“This climb is merciless. The good news is that you don’t even care because the views are out of this world.
— Kristen McGlynn
Views · Wildlife
The trail has some very steep stairs and exposed sections. Not ideal for inexperienced runners or those with a fear of heights.
Do you enjoy the thigh-burning, sweat-inducing, soul-crushing labor of running up stairs? Then by all means tackle this trail. Otherwise, probably best to leave this one alone as you'll likely be power hiking it anyway.
2000 steps. No seriously, I counted, and other people counted, and it is what they say on the website. And even if it really is only 1,999 steps, you can go ahead and round it up by the time you finish the climb up this lung-and-leg-burning stair stepper.
To access the track, start your run on the Kea Point Track
. Sealy Tarns Track branches off to the west and starts easily enough, although there are signs warning of the strenuous nature and potentially hazardous terrain that you are about to encounter.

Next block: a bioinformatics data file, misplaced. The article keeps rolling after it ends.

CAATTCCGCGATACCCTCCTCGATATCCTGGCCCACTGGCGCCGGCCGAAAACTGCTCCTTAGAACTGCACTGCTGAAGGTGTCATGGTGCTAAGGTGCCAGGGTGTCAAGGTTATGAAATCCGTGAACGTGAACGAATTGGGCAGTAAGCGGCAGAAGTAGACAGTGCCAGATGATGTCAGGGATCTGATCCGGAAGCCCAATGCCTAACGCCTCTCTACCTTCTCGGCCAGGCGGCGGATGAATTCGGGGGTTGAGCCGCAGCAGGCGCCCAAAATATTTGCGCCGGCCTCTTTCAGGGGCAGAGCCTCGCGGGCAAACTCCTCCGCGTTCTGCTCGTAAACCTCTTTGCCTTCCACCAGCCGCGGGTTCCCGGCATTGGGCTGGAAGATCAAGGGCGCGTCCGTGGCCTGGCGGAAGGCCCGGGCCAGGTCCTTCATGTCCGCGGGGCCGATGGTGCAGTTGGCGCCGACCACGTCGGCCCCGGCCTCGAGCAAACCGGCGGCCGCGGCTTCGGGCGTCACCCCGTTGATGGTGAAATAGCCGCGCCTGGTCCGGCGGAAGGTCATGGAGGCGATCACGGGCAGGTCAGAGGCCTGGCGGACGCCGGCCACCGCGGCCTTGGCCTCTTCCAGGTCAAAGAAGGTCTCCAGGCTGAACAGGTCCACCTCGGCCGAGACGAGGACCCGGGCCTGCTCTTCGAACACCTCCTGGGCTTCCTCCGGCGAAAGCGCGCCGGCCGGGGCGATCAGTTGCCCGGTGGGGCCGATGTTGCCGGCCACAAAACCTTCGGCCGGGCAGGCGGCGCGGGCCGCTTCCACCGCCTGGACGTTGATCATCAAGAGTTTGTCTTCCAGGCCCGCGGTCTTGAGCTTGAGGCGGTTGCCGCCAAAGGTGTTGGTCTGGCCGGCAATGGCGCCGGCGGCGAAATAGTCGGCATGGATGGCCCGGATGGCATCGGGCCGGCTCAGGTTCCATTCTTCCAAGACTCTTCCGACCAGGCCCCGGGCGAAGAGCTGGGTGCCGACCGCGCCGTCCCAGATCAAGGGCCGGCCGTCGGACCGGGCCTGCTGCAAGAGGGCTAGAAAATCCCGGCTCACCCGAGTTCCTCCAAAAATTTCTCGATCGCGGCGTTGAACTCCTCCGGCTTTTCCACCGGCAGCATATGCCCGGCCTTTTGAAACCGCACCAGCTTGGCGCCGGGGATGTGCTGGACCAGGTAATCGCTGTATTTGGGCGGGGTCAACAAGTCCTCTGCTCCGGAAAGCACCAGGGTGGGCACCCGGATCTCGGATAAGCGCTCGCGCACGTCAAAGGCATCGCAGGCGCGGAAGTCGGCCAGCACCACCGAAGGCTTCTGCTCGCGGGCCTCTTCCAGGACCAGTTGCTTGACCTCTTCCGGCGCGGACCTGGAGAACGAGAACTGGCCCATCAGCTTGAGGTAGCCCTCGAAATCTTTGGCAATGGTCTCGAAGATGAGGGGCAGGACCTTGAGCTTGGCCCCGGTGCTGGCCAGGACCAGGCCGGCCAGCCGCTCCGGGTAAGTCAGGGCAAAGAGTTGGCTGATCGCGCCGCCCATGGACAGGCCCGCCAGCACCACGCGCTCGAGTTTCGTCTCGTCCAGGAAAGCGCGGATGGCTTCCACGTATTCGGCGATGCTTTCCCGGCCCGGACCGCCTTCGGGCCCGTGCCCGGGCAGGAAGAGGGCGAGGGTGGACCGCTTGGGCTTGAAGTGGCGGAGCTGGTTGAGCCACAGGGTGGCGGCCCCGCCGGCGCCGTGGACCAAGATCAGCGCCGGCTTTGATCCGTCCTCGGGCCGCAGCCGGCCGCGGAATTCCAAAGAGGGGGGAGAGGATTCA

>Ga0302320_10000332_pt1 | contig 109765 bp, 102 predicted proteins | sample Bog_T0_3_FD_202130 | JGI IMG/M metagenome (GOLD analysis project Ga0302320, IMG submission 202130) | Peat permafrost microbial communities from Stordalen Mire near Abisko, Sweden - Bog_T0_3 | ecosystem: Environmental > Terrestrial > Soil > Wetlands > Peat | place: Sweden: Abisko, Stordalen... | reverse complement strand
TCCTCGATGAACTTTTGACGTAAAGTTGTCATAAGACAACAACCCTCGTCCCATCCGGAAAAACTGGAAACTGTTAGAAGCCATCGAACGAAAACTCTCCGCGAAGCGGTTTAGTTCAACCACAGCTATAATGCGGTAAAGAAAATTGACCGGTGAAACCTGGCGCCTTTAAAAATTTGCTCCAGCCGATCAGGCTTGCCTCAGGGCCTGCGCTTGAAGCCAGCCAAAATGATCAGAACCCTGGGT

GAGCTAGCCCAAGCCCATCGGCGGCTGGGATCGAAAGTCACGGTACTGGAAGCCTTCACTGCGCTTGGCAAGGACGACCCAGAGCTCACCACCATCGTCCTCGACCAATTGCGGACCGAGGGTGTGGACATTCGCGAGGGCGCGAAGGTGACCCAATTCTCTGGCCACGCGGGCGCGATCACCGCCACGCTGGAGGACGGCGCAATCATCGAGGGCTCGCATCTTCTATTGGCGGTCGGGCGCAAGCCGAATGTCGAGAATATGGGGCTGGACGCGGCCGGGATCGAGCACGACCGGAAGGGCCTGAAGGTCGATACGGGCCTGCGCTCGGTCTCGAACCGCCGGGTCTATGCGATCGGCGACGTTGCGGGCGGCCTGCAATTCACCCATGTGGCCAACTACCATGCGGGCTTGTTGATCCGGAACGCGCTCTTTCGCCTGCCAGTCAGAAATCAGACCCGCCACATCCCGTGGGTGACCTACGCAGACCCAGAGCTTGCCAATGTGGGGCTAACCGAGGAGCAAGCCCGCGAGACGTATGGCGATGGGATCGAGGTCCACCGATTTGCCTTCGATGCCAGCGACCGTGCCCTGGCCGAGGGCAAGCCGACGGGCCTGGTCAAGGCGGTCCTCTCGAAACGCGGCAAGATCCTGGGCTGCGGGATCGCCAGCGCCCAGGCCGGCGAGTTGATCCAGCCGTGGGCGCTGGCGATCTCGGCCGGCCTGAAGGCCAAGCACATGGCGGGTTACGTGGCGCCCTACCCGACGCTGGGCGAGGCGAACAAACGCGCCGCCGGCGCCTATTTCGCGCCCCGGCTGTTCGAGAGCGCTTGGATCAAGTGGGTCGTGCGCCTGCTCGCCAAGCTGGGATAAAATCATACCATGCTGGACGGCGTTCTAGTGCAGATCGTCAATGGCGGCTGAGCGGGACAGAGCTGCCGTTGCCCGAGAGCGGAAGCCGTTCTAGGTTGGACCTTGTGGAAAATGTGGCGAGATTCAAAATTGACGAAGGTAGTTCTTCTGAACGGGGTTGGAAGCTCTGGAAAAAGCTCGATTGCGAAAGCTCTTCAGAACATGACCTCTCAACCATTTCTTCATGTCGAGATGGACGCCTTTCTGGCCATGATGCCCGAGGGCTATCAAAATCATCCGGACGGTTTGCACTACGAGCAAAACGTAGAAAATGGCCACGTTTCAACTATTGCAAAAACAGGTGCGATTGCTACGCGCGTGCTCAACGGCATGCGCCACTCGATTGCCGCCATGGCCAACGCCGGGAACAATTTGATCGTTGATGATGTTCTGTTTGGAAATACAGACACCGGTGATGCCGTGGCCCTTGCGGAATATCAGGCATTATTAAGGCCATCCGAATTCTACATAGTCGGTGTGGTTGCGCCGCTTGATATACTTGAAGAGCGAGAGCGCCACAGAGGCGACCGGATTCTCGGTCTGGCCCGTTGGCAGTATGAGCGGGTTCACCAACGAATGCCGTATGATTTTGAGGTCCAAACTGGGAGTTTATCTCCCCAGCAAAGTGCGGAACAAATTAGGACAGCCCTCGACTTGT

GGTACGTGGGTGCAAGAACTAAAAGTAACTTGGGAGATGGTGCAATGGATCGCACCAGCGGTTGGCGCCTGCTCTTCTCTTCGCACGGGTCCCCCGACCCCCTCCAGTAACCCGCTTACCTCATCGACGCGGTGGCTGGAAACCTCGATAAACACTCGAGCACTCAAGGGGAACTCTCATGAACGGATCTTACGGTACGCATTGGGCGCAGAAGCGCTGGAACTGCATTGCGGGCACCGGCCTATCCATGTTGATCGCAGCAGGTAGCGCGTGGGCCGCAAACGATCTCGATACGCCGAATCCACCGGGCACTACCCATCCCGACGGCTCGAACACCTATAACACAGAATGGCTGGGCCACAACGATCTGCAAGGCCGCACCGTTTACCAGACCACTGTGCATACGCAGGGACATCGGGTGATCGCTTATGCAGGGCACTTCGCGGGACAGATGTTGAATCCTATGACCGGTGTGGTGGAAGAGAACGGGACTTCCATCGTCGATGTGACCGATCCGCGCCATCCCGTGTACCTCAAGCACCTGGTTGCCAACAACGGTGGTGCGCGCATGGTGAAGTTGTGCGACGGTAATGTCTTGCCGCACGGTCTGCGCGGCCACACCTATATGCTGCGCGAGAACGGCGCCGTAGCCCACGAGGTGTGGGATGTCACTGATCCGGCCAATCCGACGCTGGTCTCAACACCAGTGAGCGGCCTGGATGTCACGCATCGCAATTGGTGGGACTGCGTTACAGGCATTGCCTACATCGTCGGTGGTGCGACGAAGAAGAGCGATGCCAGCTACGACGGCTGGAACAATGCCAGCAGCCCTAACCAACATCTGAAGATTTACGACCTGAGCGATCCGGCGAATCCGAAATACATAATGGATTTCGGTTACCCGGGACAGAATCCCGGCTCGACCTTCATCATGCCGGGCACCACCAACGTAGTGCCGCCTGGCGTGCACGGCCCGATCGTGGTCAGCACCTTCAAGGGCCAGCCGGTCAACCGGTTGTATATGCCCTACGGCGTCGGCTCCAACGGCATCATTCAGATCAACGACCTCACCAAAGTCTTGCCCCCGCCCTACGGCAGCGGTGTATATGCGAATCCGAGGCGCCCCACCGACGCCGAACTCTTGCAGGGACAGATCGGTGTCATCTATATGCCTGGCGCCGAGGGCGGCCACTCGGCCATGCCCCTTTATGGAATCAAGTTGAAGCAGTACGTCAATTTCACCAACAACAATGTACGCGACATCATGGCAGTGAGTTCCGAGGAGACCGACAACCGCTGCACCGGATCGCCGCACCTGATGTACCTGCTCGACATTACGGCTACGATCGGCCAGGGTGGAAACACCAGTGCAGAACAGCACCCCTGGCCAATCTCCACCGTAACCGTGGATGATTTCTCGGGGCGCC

Once the stairs start, they are unrelenting. The logistics and labor involved in the construction of this staircase is fairly staggering—the higher you climb, the more impressive it becomes as the stairs contour along the steep hillside, winding in and out of sections of trees and bush that become more and more sparse as you climb.
The good news is that the views are outstanding, so you'll have plenty of excuses to stop and catch your breath. The higher you climb, the better your vantage point for views of Mueller Lake, Hooker Valley, Hooker Lake, and the impressive summit of Mt. Cook / Aoraki. As Mt. Cook Village recedes to a small speck on the valley floor, expansive views open up to the south as well, as the braided Tasman River winds its way across the plain back toward the turquoise waters of Lake Pukaki.
The trail does eventually leave the stairs behind and levels out briefly to pass by the tarns themselves. The trail ends at a picnic table with another outstanding view, so bring a snack to enjoy before the punishing descent back down all those stairs.
Flora & Fauna
If you are lucky, you may enjoy the company of Kea. These cheeky high alpine parrots like to hang out around the picnic areas and cause mischief. They make for a great photo opportunity, but keep an eye on your snacks and your packs as they enjoy causing trouble.